Over 350 Convene ‘Under One Roof’ to Celebrate NJ Community Development Efforts and Achievements
Conference attendees delve into racial equity, homelessness, disaster recovery, tenant rights, and housing affordability


Over 350 community development leaders, housing advocates and policy makers convened on Friday, October 20, to discuss investments, policies, and best practices to help HouseNJ and strengthen NJ communities. Organized by the Housing and Community Development Network of New Jersey (the Network), Under One Roof: The Network’s Annual Community Development Conference and Membership Meeting included topical workshops, awards for municipalities engaged in affordable housing development as well as for nonprofit organizations and public officials that have made a lasting impact on the community development sector.

“Our members and partners are proud to work together to ensure housing security for all of our residents, while supporting a vibrant economy in New Jersey,” said Staci Berger, president and chief executive officer of the Network. “As we emerge from the pandemic, we are committed to making sure everyone has a safe, affordable place to call home in thriving neighborhoods. Community developers are committed to delivering resources to all our communities and dismantling systemic and institutional racism that keep people from securing housing stability and generational wealth. Our work relies on partnerships and investments from the public, health, and financial sectors. Under One Roof brings everyone together to celebrate the work we do and learn from each other.”

Partnerships with the NJ Department of Community Affairs (DCA) and the NJ Housing and Mortgage Finance Agency (NJHMFA) in particular, have helped to drive much of the neighborhood revitalization and affordable home development in the state. NJHMFA Executive Director Melanie Walter delivered remarks while recently appointed DCA Acting Commissioner Jacquelyn A. Suárez delivered the keynote.

“Safe, stable, and affordable housing is a priority for the Department of Community Affairs and the Murphy Administration,” said Acting Commissioner Suárez. “We have been engaged in a broad effort to ensure that every family, no matter their circumstances, can find an affordable place to live in a community of their choice. Together, with community development practitioners, housing advocates, and financial sector partners, we’re coming together as a team to work towards that goal.”

In recognition of 16 years of service and dedication to creating healthy and affordable communities, the Network presented NJ Assemblywoman Mila M. Jasey (D-27) with the Honorable Jerry Green Legacy Award, an honor named after her colleague, friend and mentor, Assemblyman Jerry Green. Jasey, who is currently serving her final term in the NJ Assembly, was recognized for being a driving force behind NJ’s land bank legislation, the Mortgage Stabilization and Relief Act, the Neighborhood Revitalization Tax Credit Act, and the landmark A500 Affordable Housing Act.

“Housing, education, and health are intertwined and while we have come a long way towards creating healthy homes and communities, we are not there yet," said Asw. Jasey. “This work is my passion, and I am proud to have been part of the fight for fair and equitable housing opportunities for our Black and Brown communities, lower income families and residents living with special needs. My time in the Legislature is coming to an end but I will continue to be an advocate for healthy and affordable homes.”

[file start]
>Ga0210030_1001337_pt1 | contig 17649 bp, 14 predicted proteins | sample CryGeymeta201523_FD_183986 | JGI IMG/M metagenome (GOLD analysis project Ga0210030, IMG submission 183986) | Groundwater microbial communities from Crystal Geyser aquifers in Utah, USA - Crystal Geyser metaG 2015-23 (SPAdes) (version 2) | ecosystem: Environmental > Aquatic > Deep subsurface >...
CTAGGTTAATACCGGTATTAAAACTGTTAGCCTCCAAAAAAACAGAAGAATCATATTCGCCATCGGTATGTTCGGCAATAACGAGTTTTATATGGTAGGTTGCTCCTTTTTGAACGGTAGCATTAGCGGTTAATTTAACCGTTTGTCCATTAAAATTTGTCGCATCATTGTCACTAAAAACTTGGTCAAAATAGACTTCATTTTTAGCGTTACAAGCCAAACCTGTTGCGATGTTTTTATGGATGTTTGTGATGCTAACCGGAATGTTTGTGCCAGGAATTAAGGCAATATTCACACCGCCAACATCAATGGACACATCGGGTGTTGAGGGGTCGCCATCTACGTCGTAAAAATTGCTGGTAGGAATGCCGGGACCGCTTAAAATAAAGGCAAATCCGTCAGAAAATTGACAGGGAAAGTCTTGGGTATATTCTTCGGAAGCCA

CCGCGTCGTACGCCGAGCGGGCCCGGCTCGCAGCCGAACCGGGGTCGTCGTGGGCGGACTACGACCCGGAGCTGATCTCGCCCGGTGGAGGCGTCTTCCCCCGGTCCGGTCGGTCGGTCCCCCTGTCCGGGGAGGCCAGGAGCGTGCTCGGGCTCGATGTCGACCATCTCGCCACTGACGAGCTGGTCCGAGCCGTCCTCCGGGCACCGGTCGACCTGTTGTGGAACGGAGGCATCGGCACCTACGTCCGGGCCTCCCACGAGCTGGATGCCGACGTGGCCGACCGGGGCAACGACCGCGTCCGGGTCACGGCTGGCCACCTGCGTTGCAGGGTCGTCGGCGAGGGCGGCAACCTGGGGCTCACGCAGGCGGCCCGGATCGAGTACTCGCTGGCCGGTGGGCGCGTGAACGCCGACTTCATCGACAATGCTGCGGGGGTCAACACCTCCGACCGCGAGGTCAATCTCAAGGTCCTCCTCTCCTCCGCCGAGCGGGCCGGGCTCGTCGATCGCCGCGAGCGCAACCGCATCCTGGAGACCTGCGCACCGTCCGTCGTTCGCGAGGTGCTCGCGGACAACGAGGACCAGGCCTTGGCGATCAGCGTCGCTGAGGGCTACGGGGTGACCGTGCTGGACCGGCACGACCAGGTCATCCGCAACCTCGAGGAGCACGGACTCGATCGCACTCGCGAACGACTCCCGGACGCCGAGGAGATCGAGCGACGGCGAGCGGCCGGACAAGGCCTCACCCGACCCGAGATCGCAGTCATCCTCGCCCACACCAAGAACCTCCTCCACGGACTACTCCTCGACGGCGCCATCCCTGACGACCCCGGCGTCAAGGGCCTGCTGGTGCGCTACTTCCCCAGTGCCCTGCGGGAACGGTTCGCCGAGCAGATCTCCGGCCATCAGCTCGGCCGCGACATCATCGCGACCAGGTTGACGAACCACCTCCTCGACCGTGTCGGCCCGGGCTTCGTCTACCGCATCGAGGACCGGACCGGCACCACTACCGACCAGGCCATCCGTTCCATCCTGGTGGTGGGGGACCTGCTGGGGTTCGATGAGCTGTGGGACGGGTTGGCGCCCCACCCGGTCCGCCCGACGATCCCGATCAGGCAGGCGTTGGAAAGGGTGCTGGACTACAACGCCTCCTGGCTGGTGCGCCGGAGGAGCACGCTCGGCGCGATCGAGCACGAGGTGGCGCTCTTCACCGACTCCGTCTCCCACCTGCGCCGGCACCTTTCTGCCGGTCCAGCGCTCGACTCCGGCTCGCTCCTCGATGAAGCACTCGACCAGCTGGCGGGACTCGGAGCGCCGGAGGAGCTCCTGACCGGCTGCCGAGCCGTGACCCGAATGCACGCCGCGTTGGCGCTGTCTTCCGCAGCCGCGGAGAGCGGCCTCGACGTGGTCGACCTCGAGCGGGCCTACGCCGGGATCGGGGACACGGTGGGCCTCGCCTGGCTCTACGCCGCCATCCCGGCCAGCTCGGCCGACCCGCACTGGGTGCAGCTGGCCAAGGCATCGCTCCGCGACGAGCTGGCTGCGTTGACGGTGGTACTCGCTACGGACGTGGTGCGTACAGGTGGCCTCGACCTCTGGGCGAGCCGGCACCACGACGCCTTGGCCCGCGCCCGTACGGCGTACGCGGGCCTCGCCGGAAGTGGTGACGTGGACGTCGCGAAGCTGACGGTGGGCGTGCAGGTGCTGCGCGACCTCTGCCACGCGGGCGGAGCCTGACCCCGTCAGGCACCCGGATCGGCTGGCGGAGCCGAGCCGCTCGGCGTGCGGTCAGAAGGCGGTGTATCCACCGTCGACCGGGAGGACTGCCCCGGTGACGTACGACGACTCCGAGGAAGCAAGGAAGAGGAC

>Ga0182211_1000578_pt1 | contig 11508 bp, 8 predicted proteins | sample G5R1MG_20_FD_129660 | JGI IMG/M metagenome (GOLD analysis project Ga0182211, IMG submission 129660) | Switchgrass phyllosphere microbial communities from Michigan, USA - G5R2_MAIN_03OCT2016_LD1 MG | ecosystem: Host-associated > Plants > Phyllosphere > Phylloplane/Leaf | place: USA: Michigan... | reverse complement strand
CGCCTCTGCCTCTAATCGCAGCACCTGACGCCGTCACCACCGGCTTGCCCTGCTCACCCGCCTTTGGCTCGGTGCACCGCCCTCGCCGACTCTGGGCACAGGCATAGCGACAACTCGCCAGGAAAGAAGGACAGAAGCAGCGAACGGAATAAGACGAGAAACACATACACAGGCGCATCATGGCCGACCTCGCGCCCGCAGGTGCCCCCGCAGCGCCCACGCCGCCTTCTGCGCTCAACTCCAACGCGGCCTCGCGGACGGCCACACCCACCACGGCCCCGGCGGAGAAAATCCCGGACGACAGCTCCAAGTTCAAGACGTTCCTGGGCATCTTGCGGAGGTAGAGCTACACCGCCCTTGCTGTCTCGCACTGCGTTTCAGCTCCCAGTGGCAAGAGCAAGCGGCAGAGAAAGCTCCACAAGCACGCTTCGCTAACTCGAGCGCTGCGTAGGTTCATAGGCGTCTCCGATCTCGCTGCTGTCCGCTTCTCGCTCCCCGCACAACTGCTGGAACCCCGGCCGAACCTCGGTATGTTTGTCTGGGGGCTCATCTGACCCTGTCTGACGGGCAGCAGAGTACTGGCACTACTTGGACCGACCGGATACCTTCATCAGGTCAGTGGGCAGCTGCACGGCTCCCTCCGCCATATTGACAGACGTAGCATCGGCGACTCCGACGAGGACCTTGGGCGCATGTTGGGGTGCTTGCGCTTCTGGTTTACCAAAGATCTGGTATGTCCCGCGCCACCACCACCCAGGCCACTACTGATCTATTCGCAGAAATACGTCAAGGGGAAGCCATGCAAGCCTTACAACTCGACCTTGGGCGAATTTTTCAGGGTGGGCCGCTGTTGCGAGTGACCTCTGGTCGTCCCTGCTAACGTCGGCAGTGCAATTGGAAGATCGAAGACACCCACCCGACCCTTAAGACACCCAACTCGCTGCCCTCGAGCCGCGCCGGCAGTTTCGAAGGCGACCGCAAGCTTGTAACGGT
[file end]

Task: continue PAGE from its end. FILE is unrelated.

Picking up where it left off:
The Network also presented NJ Department of Community Affairs Assistant Commissioner and Director of the Division Housing and Community Resources Janel Winter with the inaugural Sheila Y. Oliver Community Development Award. The award was renamed after the late Lieutenant Governor and NJ Department of Community Affairs (DCA) Commissioner Sheila Y. Oliver who passed away last summer. Under Winter's leadership, DCA's housing division has been responsive to the needs of vulnerable residents especially during the pandemic, providing programs and accommodations to help people stay in their homes. The department’s relief programs have been so successful that NJ has been granted additional Federal Emergency Assistance funding on several occasions.

“We were able to navigate through the massive challenges presented by the pandemic because of Sheila Oliver’s commitment and support,” said Winter. “Tens of thousands of New Jersey residents were able to secure stable housing because it was a priority for our department because we know that housing is health. I am deeply honored to be presented with this inaugural award.”

Also receiving honors were Make the Road New Jersey for Exceptional Community Partner and New Brunswick Tomorrow for Advocacy and Organizing. Receiving the awards for Outstanding Municipal Partners were Monarch Housing Associates and the Borough of Upper Saddle River, Princeton Community Housing and the Municipality of Princeton, Northern Ocean Habitat for Humanity and Manchester Township, Clinton Hill Community Action and the City of Newark.

The event was sponsored by JP Morgan Chase, M&T Bank and Valley National Bank among others. Featured sessions included topics on healthy homes, tenant protections, housing counseling, land acquisition, neighborhood revitalization, racial equity, and state and federal public policy. The full program for the event is available at www.hcdnnj.org/network-conference.

About the Housing and Community Development Network of NJ
The Housing and Community Development Network of New Jersey is the statewide association of more than 250 community development corporations, individuals and other organizations that support the creation of affordable homes, economic opportunities, and strong communities. For more information on the Network, visit www.hcdnnj.org.